Masimo (NASDAQ: MASI) announced today the findings of a study published in the Turkish Journal of Emergency Medicine in which Drs. Seda Dağar and Hüseyin Uzunosmanoğlu at the Kecioren Training and Research Hospital in Ankara, Turkey investigated the role that noninvasive, continuous Masimo PVi® might play in monitoring volume status and volume changes in spontaneously breathing patients undergoing hemodialysis (HD).1
The researchers found that there was a “strong correlation” between change in PVi and the volume of fluid removed, concluding that “PVi may provide clinicians with useful information for monitoring the volume status in critically ill patients with spontaneous breathing.”
More than 100 independent studies have demonstrated the utility of PVi as an indicator of fluid responsiveness.2 Noting that PVi has been studied mostly in mechanically ventilated patients, the researchers sought to investigate its ability to help assess volume changes in spontaneously breathing patients. They enrolled 60 adult patients with end-stage renal disease who received routine HD (during which fluid is removed simultaneously with the removal of waste solutes) and had a median of 3,500 cc of fluid removed during HD. PVi was measured using a Masimo pulse oximetry sensor attached to a Masimo Root® monitor, before and after HD, and changes in PVi were compared to the amount of fluid removed during the session.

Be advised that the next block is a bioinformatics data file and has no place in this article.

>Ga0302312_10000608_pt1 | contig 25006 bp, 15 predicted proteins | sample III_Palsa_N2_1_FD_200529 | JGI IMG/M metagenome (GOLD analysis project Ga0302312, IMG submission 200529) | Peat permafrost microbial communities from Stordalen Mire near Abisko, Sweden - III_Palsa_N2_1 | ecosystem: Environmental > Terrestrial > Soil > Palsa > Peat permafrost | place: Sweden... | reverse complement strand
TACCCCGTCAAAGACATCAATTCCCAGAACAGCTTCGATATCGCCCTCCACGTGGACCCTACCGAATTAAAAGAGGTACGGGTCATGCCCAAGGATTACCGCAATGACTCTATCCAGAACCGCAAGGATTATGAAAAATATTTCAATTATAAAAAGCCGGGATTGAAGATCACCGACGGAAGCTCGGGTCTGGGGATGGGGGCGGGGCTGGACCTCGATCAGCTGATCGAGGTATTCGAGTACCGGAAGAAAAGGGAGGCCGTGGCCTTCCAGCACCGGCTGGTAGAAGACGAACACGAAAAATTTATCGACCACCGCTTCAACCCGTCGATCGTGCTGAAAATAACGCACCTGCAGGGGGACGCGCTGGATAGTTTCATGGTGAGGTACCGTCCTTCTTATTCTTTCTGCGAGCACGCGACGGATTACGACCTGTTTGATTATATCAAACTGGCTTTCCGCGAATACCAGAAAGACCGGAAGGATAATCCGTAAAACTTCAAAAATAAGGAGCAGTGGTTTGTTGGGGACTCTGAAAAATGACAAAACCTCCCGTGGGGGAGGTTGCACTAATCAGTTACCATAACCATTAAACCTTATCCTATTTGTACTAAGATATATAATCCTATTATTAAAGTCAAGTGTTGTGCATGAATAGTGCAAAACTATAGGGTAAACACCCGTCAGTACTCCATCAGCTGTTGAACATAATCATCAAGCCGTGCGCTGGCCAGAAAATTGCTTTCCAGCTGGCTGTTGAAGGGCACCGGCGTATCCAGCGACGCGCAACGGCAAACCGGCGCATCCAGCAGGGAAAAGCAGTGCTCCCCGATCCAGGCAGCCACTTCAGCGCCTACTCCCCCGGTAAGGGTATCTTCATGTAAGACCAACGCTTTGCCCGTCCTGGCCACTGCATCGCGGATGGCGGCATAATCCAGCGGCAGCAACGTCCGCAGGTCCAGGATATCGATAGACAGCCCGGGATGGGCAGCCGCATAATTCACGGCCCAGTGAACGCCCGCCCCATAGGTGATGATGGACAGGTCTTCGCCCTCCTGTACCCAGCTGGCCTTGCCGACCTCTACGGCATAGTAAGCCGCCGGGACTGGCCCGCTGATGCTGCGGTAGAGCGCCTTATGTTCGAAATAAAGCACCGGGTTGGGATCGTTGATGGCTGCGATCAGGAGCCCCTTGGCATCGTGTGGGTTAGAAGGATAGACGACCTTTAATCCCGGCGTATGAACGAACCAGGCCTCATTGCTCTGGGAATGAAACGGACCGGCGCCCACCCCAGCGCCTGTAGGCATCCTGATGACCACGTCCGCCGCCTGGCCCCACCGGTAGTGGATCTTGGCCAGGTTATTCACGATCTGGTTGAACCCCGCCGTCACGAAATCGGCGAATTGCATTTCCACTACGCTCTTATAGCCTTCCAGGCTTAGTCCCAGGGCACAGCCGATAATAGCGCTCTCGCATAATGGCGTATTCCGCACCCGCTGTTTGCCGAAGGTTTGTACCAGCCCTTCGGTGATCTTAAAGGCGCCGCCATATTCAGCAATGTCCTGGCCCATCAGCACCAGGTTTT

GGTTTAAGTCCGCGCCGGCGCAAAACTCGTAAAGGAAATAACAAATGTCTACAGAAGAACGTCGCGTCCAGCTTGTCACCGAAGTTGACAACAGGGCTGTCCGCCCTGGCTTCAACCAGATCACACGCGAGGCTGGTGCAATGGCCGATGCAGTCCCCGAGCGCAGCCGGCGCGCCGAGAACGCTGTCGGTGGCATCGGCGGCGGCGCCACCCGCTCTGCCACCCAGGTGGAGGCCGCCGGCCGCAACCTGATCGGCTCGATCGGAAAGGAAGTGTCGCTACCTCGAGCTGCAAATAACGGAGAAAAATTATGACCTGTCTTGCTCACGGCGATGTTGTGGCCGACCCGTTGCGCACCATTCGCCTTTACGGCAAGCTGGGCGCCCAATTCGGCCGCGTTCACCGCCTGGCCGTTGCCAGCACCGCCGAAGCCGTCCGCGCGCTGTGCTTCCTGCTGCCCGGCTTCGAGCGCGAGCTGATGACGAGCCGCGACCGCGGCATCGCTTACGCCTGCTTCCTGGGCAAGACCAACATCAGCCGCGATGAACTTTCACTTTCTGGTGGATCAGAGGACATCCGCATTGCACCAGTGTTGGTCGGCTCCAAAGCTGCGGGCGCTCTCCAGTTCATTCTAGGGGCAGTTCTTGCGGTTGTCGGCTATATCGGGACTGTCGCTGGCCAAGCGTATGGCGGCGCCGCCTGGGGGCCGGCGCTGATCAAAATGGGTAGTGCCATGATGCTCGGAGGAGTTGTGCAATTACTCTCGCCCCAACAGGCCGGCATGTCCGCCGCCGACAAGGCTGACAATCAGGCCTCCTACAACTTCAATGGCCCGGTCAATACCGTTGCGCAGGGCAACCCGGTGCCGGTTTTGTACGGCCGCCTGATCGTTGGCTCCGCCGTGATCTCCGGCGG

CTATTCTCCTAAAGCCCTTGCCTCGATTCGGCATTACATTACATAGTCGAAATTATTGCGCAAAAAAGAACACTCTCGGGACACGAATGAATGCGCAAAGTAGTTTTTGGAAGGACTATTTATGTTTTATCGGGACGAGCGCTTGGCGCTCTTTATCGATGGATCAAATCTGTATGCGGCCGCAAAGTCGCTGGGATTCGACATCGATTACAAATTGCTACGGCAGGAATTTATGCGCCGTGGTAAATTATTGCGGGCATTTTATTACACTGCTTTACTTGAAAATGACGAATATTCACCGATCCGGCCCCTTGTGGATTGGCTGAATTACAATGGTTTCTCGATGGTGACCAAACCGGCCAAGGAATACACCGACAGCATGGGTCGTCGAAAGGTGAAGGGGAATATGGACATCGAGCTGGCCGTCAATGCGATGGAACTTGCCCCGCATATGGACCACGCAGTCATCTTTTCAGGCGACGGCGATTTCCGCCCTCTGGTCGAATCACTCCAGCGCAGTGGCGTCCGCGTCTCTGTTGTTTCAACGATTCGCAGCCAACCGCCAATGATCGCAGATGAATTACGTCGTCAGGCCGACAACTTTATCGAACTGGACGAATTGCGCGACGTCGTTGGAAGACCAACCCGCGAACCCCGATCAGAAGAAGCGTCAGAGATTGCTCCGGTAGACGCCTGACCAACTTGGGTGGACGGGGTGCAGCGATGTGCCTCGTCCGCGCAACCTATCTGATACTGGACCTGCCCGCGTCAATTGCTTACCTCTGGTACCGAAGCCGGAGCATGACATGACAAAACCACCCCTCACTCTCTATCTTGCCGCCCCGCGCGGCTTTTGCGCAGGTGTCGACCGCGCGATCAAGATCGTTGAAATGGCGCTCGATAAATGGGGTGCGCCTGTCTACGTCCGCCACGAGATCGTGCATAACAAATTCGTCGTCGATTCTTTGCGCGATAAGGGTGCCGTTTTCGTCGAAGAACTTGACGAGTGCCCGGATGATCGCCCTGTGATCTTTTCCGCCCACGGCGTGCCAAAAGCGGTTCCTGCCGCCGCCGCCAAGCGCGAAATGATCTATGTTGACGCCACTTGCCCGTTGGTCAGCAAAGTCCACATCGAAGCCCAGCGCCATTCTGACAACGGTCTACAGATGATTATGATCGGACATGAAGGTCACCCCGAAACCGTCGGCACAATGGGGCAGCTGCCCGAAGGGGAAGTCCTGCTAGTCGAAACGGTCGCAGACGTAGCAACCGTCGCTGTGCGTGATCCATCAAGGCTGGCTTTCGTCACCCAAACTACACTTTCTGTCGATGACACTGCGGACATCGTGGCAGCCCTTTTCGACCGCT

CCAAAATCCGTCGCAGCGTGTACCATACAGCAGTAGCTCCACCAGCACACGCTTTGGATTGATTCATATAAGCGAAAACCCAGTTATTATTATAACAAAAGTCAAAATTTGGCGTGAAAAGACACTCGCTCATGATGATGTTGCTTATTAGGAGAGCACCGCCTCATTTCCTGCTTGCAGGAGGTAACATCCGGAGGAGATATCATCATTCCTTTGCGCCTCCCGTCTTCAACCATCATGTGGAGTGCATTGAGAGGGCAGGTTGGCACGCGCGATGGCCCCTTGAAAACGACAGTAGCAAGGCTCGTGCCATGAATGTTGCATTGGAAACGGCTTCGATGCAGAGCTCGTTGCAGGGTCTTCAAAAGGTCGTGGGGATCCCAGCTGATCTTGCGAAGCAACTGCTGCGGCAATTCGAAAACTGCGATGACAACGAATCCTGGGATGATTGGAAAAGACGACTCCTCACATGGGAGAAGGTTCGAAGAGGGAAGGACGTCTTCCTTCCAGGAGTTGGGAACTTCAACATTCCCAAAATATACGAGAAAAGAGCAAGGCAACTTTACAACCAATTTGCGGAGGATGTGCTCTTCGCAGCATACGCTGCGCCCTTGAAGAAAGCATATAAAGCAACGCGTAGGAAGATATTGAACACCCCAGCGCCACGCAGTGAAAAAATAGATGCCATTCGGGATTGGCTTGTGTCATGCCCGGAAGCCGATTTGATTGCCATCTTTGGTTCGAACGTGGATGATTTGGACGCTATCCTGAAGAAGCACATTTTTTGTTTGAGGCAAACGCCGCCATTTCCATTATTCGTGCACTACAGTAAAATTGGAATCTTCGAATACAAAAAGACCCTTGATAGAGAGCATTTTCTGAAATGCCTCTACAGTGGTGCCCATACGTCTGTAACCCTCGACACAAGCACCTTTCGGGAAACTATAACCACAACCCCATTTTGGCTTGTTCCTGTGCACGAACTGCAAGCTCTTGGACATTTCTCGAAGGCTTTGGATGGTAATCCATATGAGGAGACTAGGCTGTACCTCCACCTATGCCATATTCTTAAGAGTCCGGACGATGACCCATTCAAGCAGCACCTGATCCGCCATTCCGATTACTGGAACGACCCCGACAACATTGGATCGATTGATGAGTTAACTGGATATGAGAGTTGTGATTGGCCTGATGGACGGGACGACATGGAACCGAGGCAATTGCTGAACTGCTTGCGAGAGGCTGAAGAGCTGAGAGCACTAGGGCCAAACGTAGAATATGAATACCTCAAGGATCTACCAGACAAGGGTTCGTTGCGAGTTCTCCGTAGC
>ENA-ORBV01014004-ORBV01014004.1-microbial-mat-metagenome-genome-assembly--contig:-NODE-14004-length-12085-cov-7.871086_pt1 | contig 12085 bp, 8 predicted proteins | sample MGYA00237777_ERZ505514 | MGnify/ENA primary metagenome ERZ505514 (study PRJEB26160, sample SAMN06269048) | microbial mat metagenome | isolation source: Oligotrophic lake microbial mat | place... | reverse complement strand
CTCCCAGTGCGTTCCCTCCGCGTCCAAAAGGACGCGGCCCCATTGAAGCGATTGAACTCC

The researchers found that mean PVi showed a statistically significant increase after HD, from 20.7% ± 5% to 27.7% ± 6% (p < 0.001). Based on the amount of fluid removed during HD, the change in PVi was statistically significant (p = 0.015) and was strongly correlated to the volume of fluid removed (r = 0.744, p < 0.001).
The researchers concluded, “In the present study, we found that the fluid removed by HD in spontaneously breathing patients caused an increase in PVi and that this increase was strongly correlated with the amount of volume change. Bedside monitoring of PVi, which is a noninvasive, fast, reproducible measurement parameter, may provide the clinicians with useful information for monitoring the volume status and evaluating the effectiveness of volume‑restoration therapy in critically ill patients with spontaneous breathing.”
The accuracy of PVi in predicting fluid responsiveness is variable and influenced by numerous patient, procedure, and device-related factors. PVi measures the variation in the plethysmography amplitude but does not provide measurements of stroke volume or cardiac output. Fluid management decisions should be based on a complete assessment of the patient’s condition and should not be based solely on PVi.
In the U.S., PVi is cleared as a noninvasive, dynamic indicator of fluid responsiveness in select populations of mechanically ventilated adult patients.